One might be forgiven for wondering what on earth GOWISELY means. For those who do know, my apologies for what will undoubtedly become a rather repetitive read. For those who do not, hopefully I can enlighten you with this brief, yet informative guide to your rights when it comes to police powers.
Many of us will have watched TV shows or films in which someone, usually the villain, is arrested for some sort of wrongdoing. Sadly, real life is not half as exciting, but there are certain things an officer of the law must say or do upon arresting or searching an individual and this is where the acronym GOWISELY comes into play.
This handy little acronym serves as a reminder to a police officer of the information he or she must provide a citizen when they perform a stop and search, whether it is in a shopping centre or on the street or even in your own home. Here’s what it stands for:
G: Grounds for the search
O: Object the officer is searching for
W: Warrant, particularly if the officer is in plain clothes
I: Identification, proof that the officer is indeed a police officer!
S: Station to which the officer is attached to
E: Entitlement, any citizen being searched by a police officer is entitled to copies of all paperwork
L: Legislation, the legal power which gives the officer the right to stop and search
Y: YOU are being detained for the search or for the purpose of…essentially informing the citizen in no uncertain terms the purpose and nature of the search
You might ask yourself, why is this so important? Well, firstly, it ensures that no citizen is being unlawfully or unnecessarily searched by an officer. Stop and searches can be quite a terrifying experience, particularly if one is entirely innocent, so GOWISELY acts as a reminder to both citizens and officers of the need for accountability and explanation. Secondly, if an officer fails to provide this information, such a failure can often become important in later proceedings, for example, to throw doubt over the evidence of a police officer when giving that evidence in court.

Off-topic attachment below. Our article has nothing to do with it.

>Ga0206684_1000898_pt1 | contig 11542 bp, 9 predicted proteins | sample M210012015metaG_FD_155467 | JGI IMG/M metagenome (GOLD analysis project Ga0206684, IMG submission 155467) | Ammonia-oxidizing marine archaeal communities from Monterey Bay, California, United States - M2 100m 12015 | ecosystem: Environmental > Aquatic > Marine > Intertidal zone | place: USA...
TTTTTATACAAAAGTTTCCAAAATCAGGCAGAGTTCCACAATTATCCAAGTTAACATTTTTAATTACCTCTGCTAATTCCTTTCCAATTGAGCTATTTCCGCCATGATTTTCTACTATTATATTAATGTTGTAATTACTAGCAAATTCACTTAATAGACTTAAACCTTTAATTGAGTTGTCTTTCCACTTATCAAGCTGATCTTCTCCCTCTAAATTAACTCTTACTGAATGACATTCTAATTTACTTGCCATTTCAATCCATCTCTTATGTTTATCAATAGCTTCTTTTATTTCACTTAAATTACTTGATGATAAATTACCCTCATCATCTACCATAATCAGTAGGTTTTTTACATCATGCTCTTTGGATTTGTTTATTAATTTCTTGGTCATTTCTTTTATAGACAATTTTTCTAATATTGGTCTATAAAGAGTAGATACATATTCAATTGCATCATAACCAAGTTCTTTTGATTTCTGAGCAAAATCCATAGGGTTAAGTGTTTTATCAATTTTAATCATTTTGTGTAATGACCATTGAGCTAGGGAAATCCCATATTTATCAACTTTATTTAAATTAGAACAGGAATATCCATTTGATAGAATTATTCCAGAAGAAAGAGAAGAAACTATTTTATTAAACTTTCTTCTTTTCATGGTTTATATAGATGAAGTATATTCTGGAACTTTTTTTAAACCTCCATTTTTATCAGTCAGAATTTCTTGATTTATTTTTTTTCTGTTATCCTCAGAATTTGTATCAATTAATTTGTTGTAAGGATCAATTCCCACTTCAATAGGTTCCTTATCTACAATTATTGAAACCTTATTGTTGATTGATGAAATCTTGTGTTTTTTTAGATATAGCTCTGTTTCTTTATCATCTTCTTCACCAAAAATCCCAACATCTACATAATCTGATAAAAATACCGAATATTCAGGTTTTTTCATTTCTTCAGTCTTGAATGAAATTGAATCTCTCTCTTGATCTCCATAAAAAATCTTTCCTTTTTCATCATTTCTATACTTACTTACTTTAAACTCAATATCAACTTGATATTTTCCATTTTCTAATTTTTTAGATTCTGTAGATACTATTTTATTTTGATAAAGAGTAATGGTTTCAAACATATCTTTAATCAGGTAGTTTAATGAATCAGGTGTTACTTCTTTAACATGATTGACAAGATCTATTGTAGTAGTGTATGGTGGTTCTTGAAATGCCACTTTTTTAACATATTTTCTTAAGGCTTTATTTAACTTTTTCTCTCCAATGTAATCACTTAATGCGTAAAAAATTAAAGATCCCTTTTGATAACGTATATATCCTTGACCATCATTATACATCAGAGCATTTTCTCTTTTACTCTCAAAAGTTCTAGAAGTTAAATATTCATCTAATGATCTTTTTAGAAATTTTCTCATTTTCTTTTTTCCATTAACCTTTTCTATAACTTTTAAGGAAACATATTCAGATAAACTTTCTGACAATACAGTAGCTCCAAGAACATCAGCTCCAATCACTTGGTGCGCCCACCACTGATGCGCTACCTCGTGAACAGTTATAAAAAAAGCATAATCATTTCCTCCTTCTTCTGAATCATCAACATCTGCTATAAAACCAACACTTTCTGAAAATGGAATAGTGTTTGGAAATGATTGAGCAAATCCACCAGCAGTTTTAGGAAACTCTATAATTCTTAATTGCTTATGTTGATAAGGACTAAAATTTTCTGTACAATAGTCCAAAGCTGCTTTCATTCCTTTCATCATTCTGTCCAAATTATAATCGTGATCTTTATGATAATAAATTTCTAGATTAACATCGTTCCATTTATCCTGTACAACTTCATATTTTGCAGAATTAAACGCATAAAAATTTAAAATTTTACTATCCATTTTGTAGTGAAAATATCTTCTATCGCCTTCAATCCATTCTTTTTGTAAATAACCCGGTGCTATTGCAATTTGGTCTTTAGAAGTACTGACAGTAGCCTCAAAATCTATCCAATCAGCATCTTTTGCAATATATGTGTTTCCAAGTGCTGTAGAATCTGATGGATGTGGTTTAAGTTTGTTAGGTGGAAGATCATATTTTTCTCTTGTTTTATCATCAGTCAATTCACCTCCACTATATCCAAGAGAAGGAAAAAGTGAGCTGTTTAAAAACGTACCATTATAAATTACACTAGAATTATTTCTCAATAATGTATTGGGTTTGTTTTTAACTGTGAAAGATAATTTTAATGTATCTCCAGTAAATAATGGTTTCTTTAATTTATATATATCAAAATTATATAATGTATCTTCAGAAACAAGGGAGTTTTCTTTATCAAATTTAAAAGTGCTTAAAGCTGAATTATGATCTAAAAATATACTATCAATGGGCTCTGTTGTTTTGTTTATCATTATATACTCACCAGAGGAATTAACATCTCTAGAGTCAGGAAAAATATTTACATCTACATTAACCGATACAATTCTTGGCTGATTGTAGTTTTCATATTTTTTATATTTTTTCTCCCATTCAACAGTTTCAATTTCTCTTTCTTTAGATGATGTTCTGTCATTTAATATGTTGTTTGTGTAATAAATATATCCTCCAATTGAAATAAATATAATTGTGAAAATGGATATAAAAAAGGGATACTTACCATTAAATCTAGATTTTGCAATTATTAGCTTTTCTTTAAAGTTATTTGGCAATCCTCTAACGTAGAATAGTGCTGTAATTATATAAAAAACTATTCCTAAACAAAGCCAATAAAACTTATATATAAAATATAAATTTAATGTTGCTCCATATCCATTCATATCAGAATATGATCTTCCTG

Finally, an officer can only stop and search you if they either have a search warrant or have reasonable grounds to suspect you’re carrying illegal drugs, a weapon, stolen property or something which could be used to commit a crime.
Now let us consider the grounds on which a police officer can actually arrest you. One can obviously be arrested if the police have a valid, signed warrant of arrest. In addition, if you’re in the middle of doing something illegal or if the police have reasonable grounds to suspect you’re going to commit a crime or have already done so, then the arrest will also be viable. Essentially, don’t do or attempt to do anything illegal and the police will have no excuse to arrest you. Simple, right?
Now, for the really important part: an arrest is unlawful unless you are told that you are under arrest and the grounds for the arrest at the time. An unlawful arrest can have dire consequences, for example, evidence that might have been obtained as a result of the unlawful arrest could be excluded if the case ends up in a courtroom. Good for the defendant, bad for the prosecution.
After any arrest, the police officer must then escort you to a police station as soon as practicably possible. Equally, remember the number 24. You can only be detained in a police station for 24 hours, unless the police seek an extension on this time, but this is usually saved for particularly complex or serious cases.
Some of you may be familiar with the police caution, which is basically the words an officer must say to you before embarking on questioning. Again, TV shows and films love to use this in their scripts to bring a little drama for the viewers. So I’ll do the same and hopefully stir up a little drama for my readers: ‘You do not have to say anything. However, it may harm your defence if you do not mention when questioned something which you later rely on in court. Anything you do say may be given in evidence.’
Now, a little snippet of advice for all my younger readers out there; if you’re under the age of 17 the police must attempt to contact your parent or guardian upon arrest. They must also appoint an appropriate adult to be present at the police station. I’m sure we all have differing views on who ought to be deemed an appropriate adult, but usually it will be a parent, guardian or social worker. So, if anyone under the age of 17 finds themselves in a predicament with a police officer, it is perfectly normal to, and in fact sensible, to scream ‘I want my mummy!’.
There are so many laws, codes and guidelines that the police must follow in carrying out their powers and I would probably need an entire book to even begin to discuss them all. However, this short guide will hopefully begin to explain some of the things one should look out for if, sadly, they do happen to get into trouble with the law. I’d also like to take the opportunity to acknowledge that, whilst this article may be a little on the light-hearted side, these issues are really important. Nobody wants to find themselves on the receiving end of a police caution or in a police station, but if they do, it really is imperative that you know both your rights as a citizen and the limitations to a police officer’s powers. So remember folks: GOWISELY!
BY: Rebecca Turner